Trucks arrive at a mine in mine in Malawi
Trucks arrive at a mine in mine in Malawi

Fatal Extraction

Key Findings

  • Since the beginning of 2004, more than 380 people have died in mining accidents or in off-site skirmishes connected to Australian publicly-traded mining companies in 13 countries in Africa.
  • Australian mining companies are more numerous than those from other mining giants such as Canada, the United Kingdom and China. At the end of 2014, more than 150 companies held about 1500 licenses and owned or managed dozens of mining operations across 33 countries in Africa.
  • Multiple Australian mining companies are accused of negligence, unfair dismissal, violence and environmental law-breaking across Africa, according to legal filings and community petitions gathered from South Africa, Botswana, Tanzania, Zambia, Madagascar, Malawi, Mali, Cote d’Ivoire, Senegal and Ghana.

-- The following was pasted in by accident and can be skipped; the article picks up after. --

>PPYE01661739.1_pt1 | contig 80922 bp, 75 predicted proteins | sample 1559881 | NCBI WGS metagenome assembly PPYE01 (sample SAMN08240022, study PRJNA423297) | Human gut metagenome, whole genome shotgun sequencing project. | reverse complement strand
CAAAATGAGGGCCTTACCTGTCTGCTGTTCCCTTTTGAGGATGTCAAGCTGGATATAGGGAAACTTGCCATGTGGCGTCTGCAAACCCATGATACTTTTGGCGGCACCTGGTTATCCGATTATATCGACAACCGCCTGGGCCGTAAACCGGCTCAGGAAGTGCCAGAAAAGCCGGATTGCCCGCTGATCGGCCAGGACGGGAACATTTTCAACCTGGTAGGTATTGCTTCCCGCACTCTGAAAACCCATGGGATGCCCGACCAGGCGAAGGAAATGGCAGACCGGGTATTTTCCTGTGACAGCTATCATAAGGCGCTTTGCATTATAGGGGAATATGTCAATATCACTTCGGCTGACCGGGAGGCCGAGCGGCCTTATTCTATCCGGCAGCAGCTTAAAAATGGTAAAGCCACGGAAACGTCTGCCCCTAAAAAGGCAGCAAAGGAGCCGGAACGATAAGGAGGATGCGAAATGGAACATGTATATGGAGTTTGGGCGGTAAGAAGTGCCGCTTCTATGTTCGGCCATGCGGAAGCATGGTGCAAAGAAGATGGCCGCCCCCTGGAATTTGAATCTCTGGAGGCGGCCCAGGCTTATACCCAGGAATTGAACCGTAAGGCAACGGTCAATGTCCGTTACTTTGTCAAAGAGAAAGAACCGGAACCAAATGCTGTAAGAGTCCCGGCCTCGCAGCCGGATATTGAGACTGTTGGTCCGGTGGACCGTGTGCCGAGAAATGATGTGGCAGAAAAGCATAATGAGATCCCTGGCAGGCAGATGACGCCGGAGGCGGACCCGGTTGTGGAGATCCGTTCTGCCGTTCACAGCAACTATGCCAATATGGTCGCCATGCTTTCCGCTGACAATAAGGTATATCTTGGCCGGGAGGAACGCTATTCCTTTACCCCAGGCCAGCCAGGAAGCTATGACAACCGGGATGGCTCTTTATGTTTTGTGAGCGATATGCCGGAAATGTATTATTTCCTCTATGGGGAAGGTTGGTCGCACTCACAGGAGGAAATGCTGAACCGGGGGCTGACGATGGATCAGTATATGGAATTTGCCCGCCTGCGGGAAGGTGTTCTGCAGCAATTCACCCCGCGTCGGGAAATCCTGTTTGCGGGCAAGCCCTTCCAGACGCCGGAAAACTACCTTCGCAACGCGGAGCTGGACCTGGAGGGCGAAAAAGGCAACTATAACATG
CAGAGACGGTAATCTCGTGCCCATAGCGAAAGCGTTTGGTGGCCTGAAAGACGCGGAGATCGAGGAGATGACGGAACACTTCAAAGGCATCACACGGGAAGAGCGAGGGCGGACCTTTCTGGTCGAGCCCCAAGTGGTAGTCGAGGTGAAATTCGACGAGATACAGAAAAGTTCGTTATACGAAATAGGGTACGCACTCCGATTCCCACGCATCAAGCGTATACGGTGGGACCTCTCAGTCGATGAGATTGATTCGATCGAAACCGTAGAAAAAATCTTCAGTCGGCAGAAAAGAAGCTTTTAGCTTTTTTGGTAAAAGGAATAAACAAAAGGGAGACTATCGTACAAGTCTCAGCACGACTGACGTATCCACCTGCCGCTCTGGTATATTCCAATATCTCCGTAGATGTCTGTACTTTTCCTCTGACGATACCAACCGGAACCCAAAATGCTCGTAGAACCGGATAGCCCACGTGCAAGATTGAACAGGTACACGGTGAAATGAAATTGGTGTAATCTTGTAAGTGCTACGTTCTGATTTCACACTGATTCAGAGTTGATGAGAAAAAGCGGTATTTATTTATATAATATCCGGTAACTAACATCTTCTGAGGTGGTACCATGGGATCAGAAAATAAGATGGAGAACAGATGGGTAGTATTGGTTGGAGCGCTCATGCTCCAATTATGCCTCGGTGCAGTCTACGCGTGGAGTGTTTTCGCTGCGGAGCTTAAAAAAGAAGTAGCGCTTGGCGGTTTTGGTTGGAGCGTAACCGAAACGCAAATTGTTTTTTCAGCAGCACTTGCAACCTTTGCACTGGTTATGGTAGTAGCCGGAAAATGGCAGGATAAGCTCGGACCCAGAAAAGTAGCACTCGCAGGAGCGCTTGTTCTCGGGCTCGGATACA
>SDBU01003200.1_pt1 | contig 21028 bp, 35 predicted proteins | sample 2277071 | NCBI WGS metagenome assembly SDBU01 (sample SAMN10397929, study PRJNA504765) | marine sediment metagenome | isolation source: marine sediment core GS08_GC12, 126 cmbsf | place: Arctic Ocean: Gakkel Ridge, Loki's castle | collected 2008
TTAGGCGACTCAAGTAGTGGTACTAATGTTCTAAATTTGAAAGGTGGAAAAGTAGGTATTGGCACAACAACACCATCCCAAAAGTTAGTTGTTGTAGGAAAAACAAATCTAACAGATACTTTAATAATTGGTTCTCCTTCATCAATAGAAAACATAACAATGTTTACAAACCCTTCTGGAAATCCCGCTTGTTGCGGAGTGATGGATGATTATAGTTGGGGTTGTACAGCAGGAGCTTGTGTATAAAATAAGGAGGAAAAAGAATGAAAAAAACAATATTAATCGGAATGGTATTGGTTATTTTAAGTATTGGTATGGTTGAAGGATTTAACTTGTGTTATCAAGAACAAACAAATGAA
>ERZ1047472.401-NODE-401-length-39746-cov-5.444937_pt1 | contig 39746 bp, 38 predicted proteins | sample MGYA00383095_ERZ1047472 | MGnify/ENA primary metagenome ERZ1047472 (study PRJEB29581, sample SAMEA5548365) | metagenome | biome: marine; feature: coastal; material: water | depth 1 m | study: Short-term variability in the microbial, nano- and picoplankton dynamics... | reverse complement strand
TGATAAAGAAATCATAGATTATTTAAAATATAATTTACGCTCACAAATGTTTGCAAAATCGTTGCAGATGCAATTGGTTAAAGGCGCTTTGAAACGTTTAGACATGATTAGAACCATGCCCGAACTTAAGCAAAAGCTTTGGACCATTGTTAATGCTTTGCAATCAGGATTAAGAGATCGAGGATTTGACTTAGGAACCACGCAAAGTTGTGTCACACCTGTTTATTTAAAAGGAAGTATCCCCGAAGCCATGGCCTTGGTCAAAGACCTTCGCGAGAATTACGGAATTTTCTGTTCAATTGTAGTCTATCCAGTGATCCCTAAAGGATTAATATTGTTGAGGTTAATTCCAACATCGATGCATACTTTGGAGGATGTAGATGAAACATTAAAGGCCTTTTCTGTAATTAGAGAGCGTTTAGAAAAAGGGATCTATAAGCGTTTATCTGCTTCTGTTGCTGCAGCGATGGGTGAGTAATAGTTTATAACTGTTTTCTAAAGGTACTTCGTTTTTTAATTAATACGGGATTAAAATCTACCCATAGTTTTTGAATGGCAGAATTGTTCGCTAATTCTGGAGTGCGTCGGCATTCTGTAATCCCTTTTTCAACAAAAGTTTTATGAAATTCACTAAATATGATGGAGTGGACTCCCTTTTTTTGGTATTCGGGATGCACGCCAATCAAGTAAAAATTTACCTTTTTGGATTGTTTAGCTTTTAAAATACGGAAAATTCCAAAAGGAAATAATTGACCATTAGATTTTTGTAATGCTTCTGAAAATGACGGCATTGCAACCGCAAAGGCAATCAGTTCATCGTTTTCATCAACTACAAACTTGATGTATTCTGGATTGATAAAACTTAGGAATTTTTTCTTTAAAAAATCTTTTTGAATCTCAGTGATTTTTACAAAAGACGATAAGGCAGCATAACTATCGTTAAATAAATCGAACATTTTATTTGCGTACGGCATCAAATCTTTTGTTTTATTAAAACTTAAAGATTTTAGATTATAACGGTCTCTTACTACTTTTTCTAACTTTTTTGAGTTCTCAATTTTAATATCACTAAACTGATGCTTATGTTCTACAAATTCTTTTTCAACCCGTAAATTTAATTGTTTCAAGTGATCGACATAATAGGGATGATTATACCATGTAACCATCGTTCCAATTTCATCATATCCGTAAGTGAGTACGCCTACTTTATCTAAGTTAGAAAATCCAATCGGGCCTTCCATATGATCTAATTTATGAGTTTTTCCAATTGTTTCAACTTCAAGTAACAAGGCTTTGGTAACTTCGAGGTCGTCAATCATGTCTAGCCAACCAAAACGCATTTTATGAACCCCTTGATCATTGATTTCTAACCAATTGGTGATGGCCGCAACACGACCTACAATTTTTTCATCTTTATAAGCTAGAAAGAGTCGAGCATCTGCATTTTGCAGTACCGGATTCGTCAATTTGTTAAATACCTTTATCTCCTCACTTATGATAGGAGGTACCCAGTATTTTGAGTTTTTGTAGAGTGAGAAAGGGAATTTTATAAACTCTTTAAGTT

• Australian state and federal government entities, including government workers’ pension funds, have invested in controversial Australian mining companies operating in Africa.

Read more
Inside Fatal Extraction
Where Aussie Mining Leaves Its Mark
July 9, 2015 — There were more than 150 publicly traded Australian mining companies present in 33 African nations at the end of 2014.
Inside Fatal Extraction
Companies Accused of ‘Taking Advantage of Regulatory Weakness’
July 10, 2015 — Australian mining companies are linked to hundreds of deaths and injuries in Africa, which can go unreported at home.
Inside Fatal Extraction
Data and Field Work Combine to Reveal Australian Mining’s Impact in Africa
The 18-month Fatal Extraction investigation has brought together data and records from Australia and Africa in a way that hasn’t been done…